Founded in 1910, with its first Snohomish council established in 1917, Camp Fire of Snohomish County has a rich history of engaging youth across the country with meaningful activities and learning experiences.
“Camp Fire is really whatmade me who I am,” shares the organization’s Executive Director, Krissy Davis.
Having attended the camp from a young age, Davis carries a deep personal connection with the organization.
“I’ve always felt that I belong here. Camp Fire has been a place where people can grow, learn and lead,” she adds.
Diverse programs meeting diverse needs
Snohomish County’s Camp Fire programming is diverse, designed to meet children where they are. From traditional volunteer-led clubs to community clubs in communal rooms, Camp Fire caters to a broad spectrum of youth.
“We’re most proud of our ability to serve kids of all backgrounds,” Davis says. “Whether it’s through our small traditional groups, after school programs, or our unique grief camp, we focus on self-reliance and social/emotional learning.”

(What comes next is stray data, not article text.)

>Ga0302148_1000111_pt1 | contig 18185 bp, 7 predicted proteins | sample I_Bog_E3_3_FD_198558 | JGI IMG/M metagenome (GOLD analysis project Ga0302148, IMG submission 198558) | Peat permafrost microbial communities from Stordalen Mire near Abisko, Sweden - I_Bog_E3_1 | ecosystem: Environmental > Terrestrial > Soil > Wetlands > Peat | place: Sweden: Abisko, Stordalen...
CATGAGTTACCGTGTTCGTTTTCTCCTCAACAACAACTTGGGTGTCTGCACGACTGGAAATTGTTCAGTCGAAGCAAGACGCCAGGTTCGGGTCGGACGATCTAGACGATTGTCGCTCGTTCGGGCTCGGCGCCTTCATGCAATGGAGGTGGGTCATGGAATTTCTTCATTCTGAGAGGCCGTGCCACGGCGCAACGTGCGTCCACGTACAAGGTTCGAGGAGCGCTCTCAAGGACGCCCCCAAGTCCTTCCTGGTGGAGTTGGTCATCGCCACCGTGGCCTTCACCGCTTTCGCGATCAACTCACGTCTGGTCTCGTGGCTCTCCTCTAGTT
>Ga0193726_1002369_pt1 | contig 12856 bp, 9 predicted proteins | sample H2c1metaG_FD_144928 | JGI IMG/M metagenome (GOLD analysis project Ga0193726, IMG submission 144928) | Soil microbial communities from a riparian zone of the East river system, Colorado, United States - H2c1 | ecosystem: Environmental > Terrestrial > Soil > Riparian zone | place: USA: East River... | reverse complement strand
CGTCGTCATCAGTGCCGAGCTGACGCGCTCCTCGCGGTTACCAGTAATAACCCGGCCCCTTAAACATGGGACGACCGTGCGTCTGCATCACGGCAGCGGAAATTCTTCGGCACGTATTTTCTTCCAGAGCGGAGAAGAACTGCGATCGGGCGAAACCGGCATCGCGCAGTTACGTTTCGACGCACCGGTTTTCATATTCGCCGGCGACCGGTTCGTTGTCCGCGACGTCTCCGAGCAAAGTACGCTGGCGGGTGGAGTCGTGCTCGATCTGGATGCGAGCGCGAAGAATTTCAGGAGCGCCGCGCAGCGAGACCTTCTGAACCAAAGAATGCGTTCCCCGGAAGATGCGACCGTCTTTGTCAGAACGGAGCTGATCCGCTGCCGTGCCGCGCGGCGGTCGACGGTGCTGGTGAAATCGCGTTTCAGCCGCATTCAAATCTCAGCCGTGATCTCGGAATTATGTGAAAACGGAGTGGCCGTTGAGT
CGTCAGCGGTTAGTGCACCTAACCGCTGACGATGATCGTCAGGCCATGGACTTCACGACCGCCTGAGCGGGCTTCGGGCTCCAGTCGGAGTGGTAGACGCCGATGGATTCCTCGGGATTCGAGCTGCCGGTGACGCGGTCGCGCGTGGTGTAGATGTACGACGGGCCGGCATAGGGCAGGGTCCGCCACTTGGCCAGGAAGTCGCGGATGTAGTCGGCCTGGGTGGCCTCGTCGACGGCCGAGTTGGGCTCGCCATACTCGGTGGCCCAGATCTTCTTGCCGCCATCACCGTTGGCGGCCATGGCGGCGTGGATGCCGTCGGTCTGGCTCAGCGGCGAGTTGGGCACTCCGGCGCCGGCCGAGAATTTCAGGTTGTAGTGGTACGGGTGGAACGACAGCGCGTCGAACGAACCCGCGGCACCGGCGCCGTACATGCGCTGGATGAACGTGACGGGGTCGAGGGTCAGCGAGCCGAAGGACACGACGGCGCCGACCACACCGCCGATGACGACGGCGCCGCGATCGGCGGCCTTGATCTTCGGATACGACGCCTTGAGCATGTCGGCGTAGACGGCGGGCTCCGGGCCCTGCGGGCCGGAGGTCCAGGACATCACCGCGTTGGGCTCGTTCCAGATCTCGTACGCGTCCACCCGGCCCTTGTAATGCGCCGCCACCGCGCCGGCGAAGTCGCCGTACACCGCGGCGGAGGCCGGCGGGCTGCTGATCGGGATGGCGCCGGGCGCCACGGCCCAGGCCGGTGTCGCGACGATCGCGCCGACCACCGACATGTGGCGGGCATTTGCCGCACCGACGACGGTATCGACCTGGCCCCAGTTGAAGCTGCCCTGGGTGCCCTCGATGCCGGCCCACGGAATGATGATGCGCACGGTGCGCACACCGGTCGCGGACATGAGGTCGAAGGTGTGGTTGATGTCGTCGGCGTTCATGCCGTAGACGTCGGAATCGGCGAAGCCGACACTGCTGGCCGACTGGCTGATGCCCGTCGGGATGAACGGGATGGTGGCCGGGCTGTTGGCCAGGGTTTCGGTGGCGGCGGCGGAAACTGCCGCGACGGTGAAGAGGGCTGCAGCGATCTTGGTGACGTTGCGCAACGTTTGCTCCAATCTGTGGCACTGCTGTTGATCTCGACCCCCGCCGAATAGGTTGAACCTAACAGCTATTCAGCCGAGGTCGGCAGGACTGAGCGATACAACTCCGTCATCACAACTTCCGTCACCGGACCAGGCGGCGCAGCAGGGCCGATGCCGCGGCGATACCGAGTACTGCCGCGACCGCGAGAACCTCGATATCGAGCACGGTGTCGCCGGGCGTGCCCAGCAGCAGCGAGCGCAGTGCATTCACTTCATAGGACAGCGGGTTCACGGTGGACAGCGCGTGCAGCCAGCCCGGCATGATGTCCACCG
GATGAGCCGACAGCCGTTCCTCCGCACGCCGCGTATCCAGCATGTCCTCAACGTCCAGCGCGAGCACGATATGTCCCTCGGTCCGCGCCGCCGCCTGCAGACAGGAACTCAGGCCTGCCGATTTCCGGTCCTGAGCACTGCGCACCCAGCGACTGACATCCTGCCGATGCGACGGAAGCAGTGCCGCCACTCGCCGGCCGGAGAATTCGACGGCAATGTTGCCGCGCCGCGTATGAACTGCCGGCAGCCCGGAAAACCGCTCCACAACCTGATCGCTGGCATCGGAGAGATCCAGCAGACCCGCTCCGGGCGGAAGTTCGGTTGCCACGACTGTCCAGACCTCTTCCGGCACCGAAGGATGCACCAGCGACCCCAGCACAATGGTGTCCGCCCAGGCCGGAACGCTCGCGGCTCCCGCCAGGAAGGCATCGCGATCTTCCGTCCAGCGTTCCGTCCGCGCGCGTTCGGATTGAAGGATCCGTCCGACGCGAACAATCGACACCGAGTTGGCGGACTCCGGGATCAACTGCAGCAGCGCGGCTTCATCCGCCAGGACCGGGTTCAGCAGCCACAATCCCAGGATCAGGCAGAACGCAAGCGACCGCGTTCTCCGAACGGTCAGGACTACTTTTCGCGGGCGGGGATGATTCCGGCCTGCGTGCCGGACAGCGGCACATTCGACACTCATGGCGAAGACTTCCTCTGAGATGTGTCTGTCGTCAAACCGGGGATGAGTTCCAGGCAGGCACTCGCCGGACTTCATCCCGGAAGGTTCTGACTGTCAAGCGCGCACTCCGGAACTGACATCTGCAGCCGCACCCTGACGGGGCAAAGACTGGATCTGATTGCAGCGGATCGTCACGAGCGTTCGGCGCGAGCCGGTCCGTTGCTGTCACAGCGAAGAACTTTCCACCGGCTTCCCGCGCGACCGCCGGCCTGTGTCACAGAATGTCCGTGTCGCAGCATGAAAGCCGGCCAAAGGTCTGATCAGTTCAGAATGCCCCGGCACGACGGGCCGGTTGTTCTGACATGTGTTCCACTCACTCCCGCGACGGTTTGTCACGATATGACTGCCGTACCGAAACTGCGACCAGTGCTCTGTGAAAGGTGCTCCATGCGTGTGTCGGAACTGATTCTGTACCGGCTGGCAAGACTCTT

Davis shares a poignant story from last summer when staff members personally bought clothes for children who arrived with nothing but the clothes on their backs. “This is just one example of our commitment to creating a safe space for kids.”
Inclusive and accessible
Staffed primarily by college students aged 18 to 22 during the summer, Snohomish County’s Camp Fire offers a unique blend of youthful energy and dedicated leadership, committed to offering an inclusive and accessible space for all youth.
“We welcome everyone and strive to create safe and inclusive environments that celebrate diversity,” Davis explains.
This approach is evident in their year-round programming and volunteer opportunities, extending from maintenance work to direct interaction with children.
The history of Camp Fire, from its founding in 1910 to its current activities, reflects a commitment to evolving with the times while maintaining its core values of inclusivity, learning and personal growth. Under Davis’s leadership, Camp Fire Snohomish County continues to be a beacon of empowerment and opportunity for youth from all walks of life.
Vision for the Future
“My dream is for camp to be free. Any kid should be able to go to camp,”Davis says. This ambition is fuelled by significant donations and operational grants, alongside the support of alumni and community members.
“It’s the honor of my life to give back, to provide opportunities for youth, just as I was given.”